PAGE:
Pear and Apple Fire Blight: Maryblyt Predictions Can Aid in Disease Management

Thursday, April 8th, 2010

Bob Mulrooney, Extension Plant Pathologist; bobmul@udel.edu

Adapted from an article in Ky Pest News April 6, 2010 #1224 by John Hartman, Extension Plant Pathologist, University of Kentucky.

Flowering pears (Pyrus calleryana), grown in many landscapes, are in full bloom in most of Delaware. Pears grown for fruit in backyards and orchards in the region are also in flower now. Fire blight can be a devastating disease of nursery and landscape flowering pears and can also damage pears (both Asian and European) in fruit orchards.

Fire blight primary infections occur during bloom. During warm spring weather, the causal bacteria (Erwinia amylovora) grow on the surface of flower parts such as the stigma. After several warm days, high populations of bacteria become available to be washed by rainfall or even heavy dew into the nectaries at the base of the flowers. Once inside the flower, the bacteria continue to grow, killing the fruit spur and spreading into the subtending twigs and branches. Disease build-up from these infections leads to shoot infections, the most noticeable part of this disease, which appears later.

This year, a new version of a computer program called Maryblyt has become available to help nursery growers and orchardists make decisions to manage fire blight disease. This new version of the program, called Maryblyt 7, utilizes Windows-based computers and was updated by plant pathologists Dr. A. R. Biggs (Tree Fruit Research and Education Center, Kearneysville West Virginia) and Dr. W. W. Turechek, (USDA-ARS, Florida). They have indicated that it is free for the downloading by growers, extension agents and crop advisors.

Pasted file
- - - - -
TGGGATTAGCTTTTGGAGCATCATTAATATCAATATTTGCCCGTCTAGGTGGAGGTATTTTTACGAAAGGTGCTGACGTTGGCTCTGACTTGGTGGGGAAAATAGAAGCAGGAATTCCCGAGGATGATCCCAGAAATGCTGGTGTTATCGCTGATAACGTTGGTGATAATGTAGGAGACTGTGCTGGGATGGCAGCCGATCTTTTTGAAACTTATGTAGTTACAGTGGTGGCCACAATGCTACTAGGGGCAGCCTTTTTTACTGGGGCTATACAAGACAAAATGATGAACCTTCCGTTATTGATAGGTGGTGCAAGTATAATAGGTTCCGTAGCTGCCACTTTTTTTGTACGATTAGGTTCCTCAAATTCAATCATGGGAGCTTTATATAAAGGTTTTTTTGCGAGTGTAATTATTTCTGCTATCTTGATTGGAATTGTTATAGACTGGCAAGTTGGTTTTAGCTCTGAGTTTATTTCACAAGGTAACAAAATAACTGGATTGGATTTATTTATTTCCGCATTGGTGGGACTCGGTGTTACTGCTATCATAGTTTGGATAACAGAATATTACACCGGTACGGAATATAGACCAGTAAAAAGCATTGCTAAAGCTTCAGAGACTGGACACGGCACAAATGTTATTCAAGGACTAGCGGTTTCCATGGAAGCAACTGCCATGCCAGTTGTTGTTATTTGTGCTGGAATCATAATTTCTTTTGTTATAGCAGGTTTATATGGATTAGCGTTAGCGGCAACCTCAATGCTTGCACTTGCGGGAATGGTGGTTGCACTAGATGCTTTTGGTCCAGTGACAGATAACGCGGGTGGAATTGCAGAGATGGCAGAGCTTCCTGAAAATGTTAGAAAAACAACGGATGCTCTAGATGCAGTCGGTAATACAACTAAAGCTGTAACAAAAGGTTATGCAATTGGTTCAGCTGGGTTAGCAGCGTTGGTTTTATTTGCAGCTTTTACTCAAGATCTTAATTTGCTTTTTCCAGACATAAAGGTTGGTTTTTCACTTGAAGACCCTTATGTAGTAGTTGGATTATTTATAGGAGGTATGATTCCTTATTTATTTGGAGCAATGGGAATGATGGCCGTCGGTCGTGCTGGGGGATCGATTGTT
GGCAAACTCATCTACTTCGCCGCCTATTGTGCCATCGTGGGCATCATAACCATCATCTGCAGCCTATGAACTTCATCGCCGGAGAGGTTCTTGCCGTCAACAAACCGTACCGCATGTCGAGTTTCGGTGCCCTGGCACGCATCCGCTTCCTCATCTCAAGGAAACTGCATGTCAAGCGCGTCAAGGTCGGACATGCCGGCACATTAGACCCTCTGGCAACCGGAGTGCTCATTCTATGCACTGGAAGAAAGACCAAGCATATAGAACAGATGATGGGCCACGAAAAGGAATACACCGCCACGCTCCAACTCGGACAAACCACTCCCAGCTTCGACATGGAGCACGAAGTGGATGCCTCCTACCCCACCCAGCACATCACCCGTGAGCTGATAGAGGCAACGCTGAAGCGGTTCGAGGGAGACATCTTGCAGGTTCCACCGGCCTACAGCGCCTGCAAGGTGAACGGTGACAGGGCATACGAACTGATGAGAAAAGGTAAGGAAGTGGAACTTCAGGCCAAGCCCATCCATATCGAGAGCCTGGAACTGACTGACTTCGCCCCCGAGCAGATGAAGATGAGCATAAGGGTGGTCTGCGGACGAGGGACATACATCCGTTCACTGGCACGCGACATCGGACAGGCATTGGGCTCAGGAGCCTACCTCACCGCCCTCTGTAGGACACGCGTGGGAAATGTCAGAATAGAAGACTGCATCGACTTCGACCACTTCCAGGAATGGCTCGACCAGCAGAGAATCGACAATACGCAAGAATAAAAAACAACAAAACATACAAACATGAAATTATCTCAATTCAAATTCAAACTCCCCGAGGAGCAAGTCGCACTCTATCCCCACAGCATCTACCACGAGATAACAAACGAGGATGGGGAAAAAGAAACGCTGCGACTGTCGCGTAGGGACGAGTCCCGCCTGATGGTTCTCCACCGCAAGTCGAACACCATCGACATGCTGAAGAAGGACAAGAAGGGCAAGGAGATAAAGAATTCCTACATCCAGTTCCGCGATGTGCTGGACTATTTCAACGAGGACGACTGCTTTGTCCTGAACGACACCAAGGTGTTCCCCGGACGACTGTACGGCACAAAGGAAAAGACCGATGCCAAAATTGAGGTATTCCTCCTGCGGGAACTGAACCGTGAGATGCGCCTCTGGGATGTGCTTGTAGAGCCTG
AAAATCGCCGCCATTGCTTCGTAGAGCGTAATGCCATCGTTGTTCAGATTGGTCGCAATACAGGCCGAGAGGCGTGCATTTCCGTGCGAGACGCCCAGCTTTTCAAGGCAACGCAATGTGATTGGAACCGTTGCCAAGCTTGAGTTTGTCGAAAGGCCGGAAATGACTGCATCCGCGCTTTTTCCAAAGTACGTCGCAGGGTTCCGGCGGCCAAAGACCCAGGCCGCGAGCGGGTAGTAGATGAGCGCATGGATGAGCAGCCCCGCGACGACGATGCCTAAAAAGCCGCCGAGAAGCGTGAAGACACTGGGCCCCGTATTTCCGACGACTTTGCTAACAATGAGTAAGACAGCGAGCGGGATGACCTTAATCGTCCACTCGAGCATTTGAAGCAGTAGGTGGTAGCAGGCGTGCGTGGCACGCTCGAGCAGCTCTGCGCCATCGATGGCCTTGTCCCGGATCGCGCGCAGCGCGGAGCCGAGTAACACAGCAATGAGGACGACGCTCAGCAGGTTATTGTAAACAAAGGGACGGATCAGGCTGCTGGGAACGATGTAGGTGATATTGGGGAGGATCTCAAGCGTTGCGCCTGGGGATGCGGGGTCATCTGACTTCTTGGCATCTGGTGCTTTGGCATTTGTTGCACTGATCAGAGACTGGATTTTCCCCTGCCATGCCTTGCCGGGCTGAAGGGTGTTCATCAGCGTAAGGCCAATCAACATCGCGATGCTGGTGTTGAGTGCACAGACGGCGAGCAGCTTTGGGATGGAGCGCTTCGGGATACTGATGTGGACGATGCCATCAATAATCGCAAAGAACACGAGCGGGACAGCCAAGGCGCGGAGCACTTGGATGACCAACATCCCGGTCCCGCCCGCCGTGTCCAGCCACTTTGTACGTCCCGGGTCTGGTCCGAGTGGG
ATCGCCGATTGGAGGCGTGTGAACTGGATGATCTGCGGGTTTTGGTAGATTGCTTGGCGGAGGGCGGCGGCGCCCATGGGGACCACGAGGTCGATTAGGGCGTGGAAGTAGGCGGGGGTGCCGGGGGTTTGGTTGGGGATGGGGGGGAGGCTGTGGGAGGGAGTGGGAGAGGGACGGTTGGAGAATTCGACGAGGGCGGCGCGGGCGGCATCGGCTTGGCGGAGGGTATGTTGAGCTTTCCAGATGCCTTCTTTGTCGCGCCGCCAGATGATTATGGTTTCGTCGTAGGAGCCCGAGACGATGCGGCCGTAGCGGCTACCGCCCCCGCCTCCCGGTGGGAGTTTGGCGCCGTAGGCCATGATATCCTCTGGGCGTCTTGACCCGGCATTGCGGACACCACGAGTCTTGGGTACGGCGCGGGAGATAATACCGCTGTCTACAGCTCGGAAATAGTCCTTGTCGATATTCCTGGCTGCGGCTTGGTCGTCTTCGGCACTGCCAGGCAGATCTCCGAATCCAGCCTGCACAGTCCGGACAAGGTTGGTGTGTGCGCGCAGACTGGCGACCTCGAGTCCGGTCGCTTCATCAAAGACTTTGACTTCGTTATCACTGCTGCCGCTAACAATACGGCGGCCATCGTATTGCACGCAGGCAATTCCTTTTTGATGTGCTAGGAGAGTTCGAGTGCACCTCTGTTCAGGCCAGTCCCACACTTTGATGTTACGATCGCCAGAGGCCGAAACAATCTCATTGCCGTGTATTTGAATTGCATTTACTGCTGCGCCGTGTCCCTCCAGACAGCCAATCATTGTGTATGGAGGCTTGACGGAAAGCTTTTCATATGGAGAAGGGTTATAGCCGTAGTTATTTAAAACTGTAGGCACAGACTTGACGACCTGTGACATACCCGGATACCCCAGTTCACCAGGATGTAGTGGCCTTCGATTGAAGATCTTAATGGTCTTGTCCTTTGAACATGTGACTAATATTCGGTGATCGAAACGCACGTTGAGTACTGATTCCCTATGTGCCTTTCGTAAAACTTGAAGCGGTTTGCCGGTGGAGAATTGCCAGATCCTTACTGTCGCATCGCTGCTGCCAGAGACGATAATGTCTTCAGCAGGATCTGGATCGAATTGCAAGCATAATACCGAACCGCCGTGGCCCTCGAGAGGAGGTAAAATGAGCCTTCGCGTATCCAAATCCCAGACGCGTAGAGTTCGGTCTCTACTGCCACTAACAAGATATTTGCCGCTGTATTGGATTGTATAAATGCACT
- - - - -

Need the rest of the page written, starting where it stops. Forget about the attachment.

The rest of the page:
Go to the following link http://www.caf.wvu.edu/kearneysville/Maryblyt/index.html to download a copy of the new Maryblyt 7 program.

This is a good time for growers to get the program running for the 2010 season. Growers can enter the data themselves and the program automatically provides a chart and graph of fire blight status. Growers only need to provide date, growth stage, daily maximum and minimum temperatures, and rainfall (or heavy dew) for their nursery or orchard. Weather data are entered into the program starting at green tip (perhaps sometime between March 21-24 this year) so weather data from recent weeks will need to be found. Growers wanting weather data specific to their orchard or nursery can purchase a maximum/minimum thermometer and a rain gauge at the hardware store. By knowing when infection is expected, preventive orchard and nursery applications of streptomycin can be used in a timely way.

Success with Blueberries

Thursday, April 8th, 2010

Gordon Johnson, Extension Fruit & Vegetable Specialist; gcjohn@udel.edu

There has been an increase in interest with blueberry production in Delaware over the past 5 years. Blueberries can be a very profitable crop, especially for growers that direct market. As a perennial shrub-like crop, blueberries will take 5 or more years to come into full production but can be productive for decades. It is critical therefore to make sure that plants get off to the right start. Blueberries have exacting soil modification requirements that must be addressed. They are native to areas with acid soils that have high organic matter in the surface but with sand below and with water relatively close to the surface. However, they do not tolerate waterlogged soils.

There are 5 key factors critical to establishing blueberries.

1) Acidify the soil. Blueberries require acid soils with a pH in the 4.5-5.2 range (target 4.8). Most of our cultivated soils have pHs much higher than this. Therefore soils must be acidified. The material commonly used to acidify soils is elemental sulfur. However, sulfur must be converted by microorganisms to release the acidity so it acidifies only when soils are warm. Plan one year ahead of time to acidify the soils. On a sandy loam soil, about 1000 lbs of sulfur per acre are required to lower the pH to the desired level. You should not plant until the soil has been acidified.